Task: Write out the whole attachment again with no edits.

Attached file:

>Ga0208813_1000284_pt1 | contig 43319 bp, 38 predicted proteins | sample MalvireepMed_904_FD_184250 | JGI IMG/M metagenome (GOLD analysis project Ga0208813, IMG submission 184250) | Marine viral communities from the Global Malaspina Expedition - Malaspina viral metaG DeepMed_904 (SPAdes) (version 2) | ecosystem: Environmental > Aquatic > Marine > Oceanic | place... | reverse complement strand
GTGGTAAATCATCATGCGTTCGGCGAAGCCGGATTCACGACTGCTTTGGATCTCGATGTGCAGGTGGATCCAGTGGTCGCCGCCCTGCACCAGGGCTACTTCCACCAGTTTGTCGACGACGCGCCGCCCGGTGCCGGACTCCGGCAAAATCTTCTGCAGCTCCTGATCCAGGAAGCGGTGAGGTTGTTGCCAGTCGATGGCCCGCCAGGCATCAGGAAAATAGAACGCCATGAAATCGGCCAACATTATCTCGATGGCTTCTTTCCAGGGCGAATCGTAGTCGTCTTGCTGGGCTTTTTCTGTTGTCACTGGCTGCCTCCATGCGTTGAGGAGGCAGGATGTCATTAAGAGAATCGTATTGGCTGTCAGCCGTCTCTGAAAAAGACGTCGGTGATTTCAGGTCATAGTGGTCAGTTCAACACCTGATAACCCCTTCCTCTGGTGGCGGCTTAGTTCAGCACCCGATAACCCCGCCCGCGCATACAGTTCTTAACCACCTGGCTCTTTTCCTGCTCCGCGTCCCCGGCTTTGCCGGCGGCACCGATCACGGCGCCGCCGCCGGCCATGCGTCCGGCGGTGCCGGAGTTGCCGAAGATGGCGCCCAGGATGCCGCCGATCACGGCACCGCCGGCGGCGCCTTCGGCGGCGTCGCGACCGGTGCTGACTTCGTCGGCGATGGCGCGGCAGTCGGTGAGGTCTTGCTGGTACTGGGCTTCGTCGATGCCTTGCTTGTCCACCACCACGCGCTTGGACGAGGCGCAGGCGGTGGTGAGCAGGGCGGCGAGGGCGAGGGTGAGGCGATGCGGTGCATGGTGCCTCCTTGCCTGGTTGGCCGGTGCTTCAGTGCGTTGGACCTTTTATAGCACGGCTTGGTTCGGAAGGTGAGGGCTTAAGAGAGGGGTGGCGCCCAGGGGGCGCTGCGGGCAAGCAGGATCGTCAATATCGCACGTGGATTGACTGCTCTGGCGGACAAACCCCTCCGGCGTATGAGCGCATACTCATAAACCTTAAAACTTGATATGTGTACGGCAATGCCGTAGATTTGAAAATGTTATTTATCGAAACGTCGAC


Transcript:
>Ga0208813_1000284_pt1 | contig 43319 bp, 38 predicted proteins | sample MalvireepMed_904_FD_184250 | JGI IMG/M metagenome (GOLD analysis project Ga0208813, IMG submission 184250) | Marine viral communities from the Global Malaspina Expedition - Malaspina viral metaG DeepMed_904 (SPAdes) (version 2) | ecosystem: Environmental > Aquatic > Marine > Oceanic | place... | reverse complement strand
GTGGTAAATCATCATGCGTTCGGCGAAGCCGGATTCACGACTGCTTTGGATCTCGATGTGCAGGTGGATCCAGTGGTCGCCGCCCTGCACCAGGGCTACTTCCACCAGTTTGTCGACGACGCGCCGCCCGGTGCCGGACTCCGGCAAAATCTTCTGCAGCTCCTGATCCAGGAAGCGGTGAGGTTGTTGCCAGTCGATGGCCCGCCAGGCATCAGGAAAATAGAACGCCATGAAATCGGCCAACATTATCTCGATGGCTTCTTTCCAGGGCGAATCGTAGTCGTCTTGCTGGGCTTTTTCTGTTGTCACTGGCTGCCTCCATGCGTTGAGGAGGCAGGATGTCATTAAGAGAATCGTATTGGCTGTCAGCCGTCTCTGAAAAAGACGTCGGTGATTTCAGGTCATAGTGGTCAGTTCAACACCTGATAACCCCTTCCTCTGGTGGCGGCTTAGTTCAGCACCCGATAACCCCGCCCGCGCATACAGTTCTTAACCACCTGGCTCTTTTCCTGCTCCGCGTCCCCGGCTTTGCCGGCGGCACCGATCACGGCGCCGCCGCCGGCCATGCGTCCGGCGGTGCCGGAGTTGCCGAAGATGGCGCCCAGGATGCCGCCGATCACGGCACCGCCGGCGGCGCCTTCGGCGGCGTCGCGACCGGTGCTGACTTCGTCGGCGATGGCGCGGCAGTCGGTGAGGTCTTGCTGGTACTGGGCTTCGTCGATGCCTTGCTTGTCCACCACCACGCGCTTGGACGAGGCGCAGGCGGTGGTGAGCAGGGCGGCGAGGGCGAGGGTGAGGCGATGCGGTGCATGGTGCCTCCTTGCCTGGTTGGCCGGTGCTTCAGTGCGTTGGACCTTTTATAGCACGGCTTGGTTCGGAAGGTGAGGGCTTAAGAGAGGGGTGGCGCCCAGGGGGCGCTGCGGGCAAGCAGGATCGTCAATATCGCACGTGGATTGACTGCTCTGGCGGACAAACCCCTCCGGCGTATGAGCGCATACTCATAAACCTTAAAACTTGATATGTGTACGGCAATGCCGTAGATTTGAAAATGTTATTTATCGAAACGTCGAC